Back then, I really didn’t know much about leukaemia, but I was aware it was a blood cancer. My wife, parents and mother-in-law were with me to hear the news and my mum was immediately very upset. My wife was incredibly strong and asked lots of questions, but all I remember is that I felt totally numb. The good news was that we were told it was curable and that the doctors would do all they could to get me into remission.

Within an hour I had started chemo. It was a traumatising few days and was hard to take in all that was happening. I was in hospital for four weeks. Luckily my wife could stay with me and my family were amazing in their support, bringing me meals every day. Their lives stopped and they all pulled together for me. I coped reasonably well with the chemo – I felt fatigued and lost my appetite, but I was lucky not to suffer with sickness. I have also been lucky not to have lost my hair either. I responded well to the treatment and only became neutropenic after being discharged.

I was delighted to come home on 4th September. But it was a shock to my system. I had imagined that everything would be pretty much back to normal once I was out of hospital. But I was totally shattered. My calves were painful just from walking up the stairs. I needed a lie-down after taking a shower. Everything was exhausting – it was hard to adjust and accept that life was not like it had been before. It was debilitating and I struggled with having to rely on my wife and my family.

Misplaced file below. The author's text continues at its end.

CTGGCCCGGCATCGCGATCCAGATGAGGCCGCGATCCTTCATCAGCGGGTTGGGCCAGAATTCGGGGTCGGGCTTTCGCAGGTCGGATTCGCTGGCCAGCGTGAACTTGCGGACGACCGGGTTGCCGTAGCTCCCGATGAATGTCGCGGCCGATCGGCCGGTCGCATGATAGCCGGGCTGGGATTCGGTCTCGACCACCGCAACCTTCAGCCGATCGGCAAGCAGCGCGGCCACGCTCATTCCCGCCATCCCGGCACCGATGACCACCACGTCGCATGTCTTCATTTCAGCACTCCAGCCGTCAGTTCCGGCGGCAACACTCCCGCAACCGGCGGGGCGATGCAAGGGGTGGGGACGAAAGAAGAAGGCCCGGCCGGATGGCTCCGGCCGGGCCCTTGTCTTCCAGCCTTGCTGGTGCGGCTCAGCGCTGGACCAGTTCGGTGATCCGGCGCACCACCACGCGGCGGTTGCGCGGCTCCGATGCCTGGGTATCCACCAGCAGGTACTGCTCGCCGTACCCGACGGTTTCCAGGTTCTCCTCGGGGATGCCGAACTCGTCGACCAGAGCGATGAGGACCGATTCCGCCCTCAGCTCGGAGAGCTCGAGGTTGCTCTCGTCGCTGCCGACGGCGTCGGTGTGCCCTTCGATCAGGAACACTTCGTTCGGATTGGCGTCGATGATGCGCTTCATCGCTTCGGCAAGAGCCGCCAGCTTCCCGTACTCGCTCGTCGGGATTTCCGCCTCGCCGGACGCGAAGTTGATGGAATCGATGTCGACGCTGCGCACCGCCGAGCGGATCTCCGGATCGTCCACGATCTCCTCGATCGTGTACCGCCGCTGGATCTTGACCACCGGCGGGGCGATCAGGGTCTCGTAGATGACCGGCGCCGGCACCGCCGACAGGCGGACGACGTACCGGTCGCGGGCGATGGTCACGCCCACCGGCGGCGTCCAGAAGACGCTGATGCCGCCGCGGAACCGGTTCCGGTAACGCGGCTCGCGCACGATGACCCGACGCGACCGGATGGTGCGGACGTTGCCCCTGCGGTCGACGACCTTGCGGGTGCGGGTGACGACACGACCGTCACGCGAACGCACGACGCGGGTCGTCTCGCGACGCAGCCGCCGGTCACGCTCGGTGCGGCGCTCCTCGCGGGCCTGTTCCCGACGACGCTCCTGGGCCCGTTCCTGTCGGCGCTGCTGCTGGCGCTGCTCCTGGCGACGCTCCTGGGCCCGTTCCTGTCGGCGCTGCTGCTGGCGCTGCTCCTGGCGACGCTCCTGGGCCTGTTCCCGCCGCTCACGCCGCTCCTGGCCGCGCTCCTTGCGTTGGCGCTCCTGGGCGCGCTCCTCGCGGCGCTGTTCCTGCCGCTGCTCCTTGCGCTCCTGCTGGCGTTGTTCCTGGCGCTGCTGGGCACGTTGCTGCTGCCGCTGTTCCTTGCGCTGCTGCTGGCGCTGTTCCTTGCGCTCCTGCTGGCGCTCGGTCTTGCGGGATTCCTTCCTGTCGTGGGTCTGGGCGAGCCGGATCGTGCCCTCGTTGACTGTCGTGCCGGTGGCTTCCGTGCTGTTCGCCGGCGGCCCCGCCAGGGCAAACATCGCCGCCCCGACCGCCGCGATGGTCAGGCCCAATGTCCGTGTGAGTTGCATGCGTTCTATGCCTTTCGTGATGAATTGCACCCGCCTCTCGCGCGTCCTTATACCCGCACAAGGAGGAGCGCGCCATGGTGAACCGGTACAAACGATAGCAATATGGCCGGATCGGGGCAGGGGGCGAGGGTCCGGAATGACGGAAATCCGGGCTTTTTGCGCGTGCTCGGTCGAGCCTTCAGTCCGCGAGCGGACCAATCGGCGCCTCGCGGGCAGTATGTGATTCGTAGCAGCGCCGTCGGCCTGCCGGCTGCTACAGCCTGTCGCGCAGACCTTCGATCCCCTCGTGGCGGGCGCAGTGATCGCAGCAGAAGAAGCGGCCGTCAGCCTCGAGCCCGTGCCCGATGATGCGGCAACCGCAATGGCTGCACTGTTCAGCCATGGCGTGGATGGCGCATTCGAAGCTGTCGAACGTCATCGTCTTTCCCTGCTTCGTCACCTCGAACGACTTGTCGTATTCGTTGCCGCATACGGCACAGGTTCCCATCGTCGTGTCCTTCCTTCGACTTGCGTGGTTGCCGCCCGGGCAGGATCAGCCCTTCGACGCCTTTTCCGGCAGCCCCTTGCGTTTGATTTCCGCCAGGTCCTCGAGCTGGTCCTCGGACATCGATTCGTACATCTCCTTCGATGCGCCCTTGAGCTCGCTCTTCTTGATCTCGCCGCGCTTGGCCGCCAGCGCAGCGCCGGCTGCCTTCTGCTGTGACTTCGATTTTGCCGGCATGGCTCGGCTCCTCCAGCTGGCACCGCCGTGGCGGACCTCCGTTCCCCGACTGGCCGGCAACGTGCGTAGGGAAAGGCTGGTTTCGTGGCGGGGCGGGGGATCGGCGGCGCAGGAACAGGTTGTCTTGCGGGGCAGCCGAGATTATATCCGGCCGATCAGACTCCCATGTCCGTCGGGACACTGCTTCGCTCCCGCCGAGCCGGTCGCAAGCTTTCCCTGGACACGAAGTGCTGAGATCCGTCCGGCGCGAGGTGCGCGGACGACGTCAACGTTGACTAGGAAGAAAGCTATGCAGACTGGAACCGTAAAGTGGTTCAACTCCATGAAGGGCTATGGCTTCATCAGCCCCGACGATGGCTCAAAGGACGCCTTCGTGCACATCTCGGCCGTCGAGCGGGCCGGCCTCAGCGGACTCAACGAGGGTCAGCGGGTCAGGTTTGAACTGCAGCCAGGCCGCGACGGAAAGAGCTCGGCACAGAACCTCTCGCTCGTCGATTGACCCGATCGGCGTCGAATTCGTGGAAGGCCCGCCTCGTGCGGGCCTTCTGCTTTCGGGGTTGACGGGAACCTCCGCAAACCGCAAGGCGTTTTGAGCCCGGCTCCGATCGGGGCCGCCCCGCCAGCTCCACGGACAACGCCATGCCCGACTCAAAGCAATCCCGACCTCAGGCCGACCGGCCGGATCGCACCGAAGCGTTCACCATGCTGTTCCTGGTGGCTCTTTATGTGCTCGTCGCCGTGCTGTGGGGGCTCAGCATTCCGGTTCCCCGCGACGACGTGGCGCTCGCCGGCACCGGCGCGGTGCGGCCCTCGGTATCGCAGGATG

After a few weeks, I started to feel normal again. But then it was time for my next round of chemo. This time, I was treated as an outpatient, but had to travel to and from hospital five days a week for four weeks. During that time, I also had several blood and platelet transfusions. In November, I was allowed a break from chemo and a bone marrow biopsy confirmed that I was in remission. I had previously been warned that a bone marrow transplant might be necessary, but this is now looking less likely, providing I don’t relapse. I have two or three more rounds of consolidation chemo ahead of me and hope to be finished in the spring of this year.

I have tried to keep positive from the beginning of my diagnosis and have done my best to stay strong. It is nerve-wracking waiting for biopsy results, but things seem to be moving in the right direction so I have much to be grateful for.

Since my job as a dentist involves seeing patients face-to-face, I have not been able to go back to work and this has been really tough. I am usually a get up and go person, so not being able to do the job that I love has been hard. I keep myself busy by getting involved in the management side of the practice, reading books, going on walks, exercising. I am also sharing my story on my Instagram page @rickydentist.  All these things help to make the time pass.

Things are starting to get to me now because my treatment just seems to be taking so long. It’s difficult to see everyone around you making new year resolutions, when all I want is to get to the end of my treatment. Despite that, I continue to be optimistic. It’s the least I can do when things are moving in the right direction and everyone around me is being so supportive…”